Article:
February 11, 2021 – The bitter winds from an Arctic blast of snow and falling temperatures arrives in Northeastern Illinois. Temperatures drop as a result of a strong negative Arctic oscillation which indicates that some very cold air has meandered out of the Arctic and moved south across Canada and into the northern United States. The Arctic oscillation is an index of mean weather data that meteorologists and climatologists use to understand the stability of the weather over the pole. The weather data moves the Arctic oscillation index between negative and positive numbers, mild winter weather would be indicated by the latter. As the challenging cold weather takes hold, ice quickly forms on our river, and open water on ponds and creeks begins to disappear as the icy blanket is pulled tight. The muffled sounds in the winter air cause us to trust our other senses a bit more. The honking voices from a flock of Canada geese flying overhead is softened by the snowy landscape of sound absorbing crystals in the new snow. During these harsh cold conditions geese and dabbling ducks begin to look somewhat ragged and spend more time hunkered together with little movement. Diving ducks like Common goldeneye continue their hunt for crayfish in the rivers’ open waters. Along the snowplowed country roads and on the high areas of windswept agricultural fields Horned larks fight strong winds searching for small seeds in the exposed areas. At times the little birds try to walk across the icy road only to be blown by a strong cold gust causing them to skate most of the way across while using their wings to balance. Horned larks are in Illinois year- round and are considered resident to short-distance migrants. During the winter months the number of Horned larks increase as birds from further north come south to winter in Illinois. This is a good time, especially when we have snow, to locate and observe the little larks along with Lapland longspurs and Snow buntings foraging the edges of less traveled rural roads where it can be done safely. Snowplows expose grassy areas where small seeds can be found by the larks when other areas are buried under deep snow during those brutal and challenging periods of winter.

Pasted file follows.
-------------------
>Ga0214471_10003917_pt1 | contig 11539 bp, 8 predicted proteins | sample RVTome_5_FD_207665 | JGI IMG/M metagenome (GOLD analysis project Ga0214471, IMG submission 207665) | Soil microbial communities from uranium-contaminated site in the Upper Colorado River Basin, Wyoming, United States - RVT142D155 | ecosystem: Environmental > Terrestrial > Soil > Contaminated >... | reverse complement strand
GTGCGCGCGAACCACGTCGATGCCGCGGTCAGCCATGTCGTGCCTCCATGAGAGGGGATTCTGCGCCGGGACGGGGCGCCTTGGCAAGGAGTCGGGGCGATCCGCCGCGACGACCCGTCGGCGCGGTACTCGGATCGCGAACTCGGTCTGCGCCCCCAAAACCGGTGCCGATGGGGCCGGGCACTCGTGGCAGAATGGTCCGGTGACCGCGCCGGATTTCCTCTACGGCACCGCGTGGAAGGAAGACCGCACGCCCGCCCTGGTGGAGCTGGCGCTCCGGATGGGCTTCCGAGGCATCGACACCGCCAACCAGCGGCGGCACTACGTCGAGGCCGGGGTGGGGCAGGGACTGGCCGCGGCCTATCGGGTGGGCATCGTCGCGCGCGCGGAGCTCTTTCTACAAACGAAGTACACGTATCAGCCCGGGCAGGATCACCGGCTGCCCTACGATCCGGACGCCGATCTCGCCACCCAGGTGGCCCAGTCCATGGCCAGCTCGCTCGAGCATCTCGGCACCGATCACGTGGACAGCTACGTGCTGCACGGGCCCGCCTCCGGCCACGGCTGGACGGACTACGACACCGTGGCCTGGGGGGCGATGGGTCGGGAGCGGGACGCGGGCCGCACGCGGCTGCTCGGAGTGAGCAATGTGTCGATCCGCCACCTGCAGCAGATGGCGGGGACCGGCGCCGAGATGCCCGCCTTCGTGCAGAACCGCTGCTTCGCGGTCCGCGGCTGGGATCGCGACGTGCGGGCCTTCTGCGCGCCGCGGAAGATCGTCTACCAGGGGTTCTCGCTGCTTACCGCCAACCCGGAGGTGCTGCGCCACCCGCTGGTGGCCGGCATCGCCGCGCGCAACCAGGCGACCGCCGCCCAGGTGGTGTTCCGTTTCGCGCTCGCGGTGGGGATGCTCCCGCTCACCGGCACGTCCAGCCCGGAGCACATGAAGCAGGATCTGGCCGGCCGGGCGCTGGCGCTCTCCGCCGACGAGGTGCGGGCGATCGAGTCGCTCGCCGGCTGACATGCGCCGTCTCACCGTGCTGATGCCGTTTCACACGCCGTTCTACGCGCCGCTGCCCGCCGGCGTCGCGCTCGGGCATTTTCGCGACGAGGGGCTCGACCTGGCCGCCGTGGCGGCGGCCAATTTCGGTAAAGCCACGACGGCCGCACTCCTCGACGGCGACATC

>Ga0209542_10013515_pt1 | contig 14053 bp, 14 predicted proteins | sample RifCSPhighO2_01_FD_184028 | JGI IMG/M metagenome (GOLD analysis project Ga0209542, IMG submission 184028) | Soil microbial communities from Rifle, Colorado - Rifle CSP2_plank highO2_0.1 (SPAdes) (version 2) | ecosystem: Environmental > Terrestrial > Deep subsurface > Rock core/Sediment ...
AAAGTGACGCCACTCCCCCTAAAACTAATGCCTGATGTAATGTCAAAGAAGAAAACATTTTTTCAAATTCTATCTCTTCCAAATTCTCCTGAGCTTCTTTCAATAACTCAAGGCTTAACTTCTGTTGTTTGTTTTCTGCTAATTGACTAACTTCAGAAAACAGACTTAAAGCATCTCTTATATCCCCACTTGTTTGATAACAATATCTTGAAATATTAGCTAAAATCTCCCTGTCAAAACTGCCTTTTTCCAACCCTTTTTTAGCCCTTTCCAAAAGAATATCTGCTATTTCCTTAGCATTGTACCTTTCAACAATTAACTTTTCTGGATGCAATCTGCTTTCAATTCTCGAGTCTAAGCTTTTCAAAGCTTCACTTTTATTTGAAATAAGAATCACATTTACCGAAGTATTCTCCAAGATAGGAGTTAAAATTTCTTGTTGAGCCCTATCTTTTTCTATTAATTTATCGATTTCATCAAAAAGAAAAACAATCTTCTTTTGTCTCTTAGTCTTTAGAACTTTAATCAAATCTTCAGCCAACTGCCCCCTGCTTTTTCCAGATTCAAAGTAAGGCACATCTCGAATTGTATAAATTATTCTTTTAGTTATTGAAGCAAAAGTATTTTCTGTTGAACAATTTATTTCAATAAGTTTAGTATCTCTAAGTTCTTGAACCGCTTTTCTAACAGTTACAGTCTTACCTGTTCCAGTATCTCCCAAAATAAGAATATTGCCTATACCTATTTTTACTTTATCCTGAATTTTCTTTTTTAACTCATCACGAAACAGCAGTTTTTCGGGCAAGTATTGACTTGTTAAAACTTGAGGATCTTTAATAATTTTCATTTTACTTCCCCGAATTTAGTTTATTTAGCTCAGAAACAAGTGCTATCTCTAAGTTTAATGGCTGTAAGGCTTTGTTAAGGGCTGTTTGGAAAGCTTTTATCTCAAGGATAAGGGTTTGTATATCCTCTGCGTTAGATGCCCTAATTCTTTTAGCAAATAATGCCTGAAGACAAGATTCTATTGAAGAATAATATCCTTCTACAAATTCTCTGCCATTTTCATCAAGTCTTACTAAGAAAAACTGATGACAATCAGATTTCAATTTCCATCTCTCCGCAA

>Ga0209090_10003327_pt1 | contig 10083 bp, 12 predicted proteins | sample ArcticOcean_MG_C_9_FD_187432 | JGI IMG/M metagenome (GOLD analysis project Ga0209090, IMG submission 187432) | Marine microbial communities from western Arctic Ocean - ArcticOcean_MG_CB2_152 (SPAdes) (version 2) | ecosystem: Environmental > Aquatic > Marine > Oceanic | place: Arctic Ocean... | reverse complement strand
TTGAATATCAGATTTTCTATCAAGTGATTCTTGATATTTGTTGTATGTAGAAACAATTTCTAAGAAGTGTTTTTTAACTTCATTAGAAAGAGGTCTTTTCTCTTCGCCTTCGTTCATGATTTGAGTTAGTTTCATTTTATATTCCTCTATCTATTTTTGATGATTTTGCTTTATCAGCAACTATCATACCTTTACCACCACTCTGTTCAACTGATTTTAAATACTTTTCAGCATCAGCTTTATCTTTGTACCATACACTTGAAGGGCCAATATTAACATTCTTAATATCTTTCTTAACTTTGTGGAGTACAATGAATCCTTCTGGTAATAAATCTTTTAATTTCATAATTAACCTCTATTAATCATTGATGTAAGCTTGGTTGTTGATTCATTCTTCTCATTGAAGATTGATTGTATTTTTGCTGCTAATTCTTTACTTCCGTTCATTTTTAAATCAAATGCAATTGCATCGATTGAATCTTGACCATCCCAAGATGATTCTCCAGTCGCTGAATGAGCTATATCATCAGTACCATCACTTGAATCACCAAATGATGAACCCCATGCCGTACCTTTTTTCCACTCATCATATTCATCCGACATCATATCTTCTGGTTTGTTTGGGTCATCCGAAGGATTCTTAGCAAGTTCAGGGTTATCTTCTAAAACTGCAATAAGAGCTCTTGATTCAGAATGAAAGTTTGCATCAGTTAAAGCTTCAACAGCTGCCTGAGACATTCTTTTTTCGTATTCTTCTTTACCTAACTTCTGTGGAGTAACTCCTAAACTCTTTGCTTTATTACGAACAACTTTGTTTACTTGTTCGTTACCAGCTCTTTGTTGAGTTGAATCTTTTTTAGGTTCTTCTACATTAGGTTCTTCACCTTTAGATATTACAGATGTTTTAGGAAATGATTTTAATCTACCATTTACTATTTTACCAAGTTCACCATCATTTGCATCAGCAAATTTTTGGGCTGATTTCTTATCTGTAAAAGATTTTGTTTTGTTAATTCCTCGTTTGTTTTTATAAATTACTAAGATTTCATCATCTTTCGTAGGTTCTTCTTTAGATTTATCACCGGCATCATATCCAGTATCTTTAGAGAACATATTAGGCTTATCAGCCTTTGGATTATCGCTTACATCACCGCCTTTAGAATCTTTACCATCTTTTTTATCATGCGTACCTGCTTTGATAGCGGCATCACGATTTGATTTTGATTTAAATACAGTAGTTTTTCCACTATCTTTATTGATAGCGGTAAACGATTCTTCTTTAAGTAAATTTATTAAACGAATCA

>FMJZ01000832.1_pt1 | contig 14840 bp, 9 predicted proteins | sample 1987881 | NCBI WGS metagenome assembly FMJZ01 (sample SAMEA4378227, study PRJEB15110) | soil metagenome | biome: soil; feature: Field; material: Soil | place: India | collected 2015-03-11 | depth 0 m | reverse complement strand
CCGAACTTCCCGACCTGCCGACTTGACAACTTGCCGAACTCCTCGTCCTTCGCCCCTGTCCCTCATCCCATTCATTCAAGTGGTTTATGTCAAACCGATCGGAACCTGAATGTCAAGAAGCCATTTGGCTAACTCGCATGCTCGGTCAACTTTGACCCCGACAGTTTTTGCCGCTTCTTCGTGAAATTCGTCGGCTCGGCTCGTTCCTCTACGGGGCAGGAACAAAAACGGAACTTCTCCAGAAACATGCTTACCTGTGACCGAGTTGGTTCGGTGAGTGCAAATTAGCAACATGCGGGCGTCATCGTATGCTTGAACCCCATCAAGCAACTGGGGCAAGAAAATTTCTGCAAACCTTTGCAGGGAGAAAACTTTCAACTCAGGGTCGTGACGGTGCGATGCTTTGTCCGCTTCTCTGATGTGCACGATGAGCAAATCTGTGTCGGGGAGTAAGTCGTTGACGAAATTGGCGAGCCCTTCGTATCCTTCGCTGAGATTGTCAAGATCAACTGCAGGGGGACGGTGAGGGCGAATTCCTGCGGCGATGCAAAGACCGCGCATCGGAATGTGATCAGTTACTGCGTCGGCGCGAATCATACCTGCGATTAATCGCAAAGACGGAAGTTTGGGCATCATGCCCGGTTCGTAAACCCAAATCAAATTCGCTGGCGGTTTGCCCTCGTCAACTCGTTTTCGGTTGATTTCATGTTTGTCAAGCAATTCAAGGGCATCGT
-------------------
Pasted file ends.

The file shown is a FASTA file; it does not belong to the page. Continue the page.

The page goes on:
December 24, 2020 – Perched at the top of a utility pole calmly scanning the surrounding landscape for prey, a beautiful Snowy owl appears in Iroquois County the day before our first snow. To the Inuit people of the north, the owl represents guidance and wisdom and has an important relationship with both humans and the environment. Snowy owl sightings have been reported in Northern Illinois and Northern Indiana recently as more birds move south to escape the blizzards and sub-temperatures of the Arctic. As I write this, there are blizzard warnings in the area of Iqaluit in the territory of Nunavut in Canada as a low pressure system is making its way through Hudson Bay toward southern Baffin Island bringing cold temperatures, snow, and 50 mile per hour winds. Here in northern Illinois the arriving Snowy owls are enjoying 37 degrees with 11 mile an hour winds on the mostly flat and sleeping winter landscape of the prairie state that somewhat resembles the Arctic tundra above the tree line, a place familiar to the owls. The female Snowy owl is larger than the male and has a wingspan of about 4.5 feet and weighs almost 5 pounds. They have a white face and large yellow eyes, a black bill surrounded by feathers, and they have acute hearing and vision. These Arctic owls are the heaviest owls in North America. To observe them flying low over corn stubble here in Illinois, with their large white wings slowly flapping as they make their approach and glide towards a low perch with some cover hundreds of yards away is an amazing sight. The Snowy owls that have come south for the winter will start moving northward toward their breeding grounds in the Arctic in February and March, and most will be gone by April. The owls will be back on their snow covered breeding grounds where the courtship will start in early May. The cycle will continue high in the north as new generations will be fed, protected, and fledged, and maybe even spend the cold months in a field near you, here in Illinois.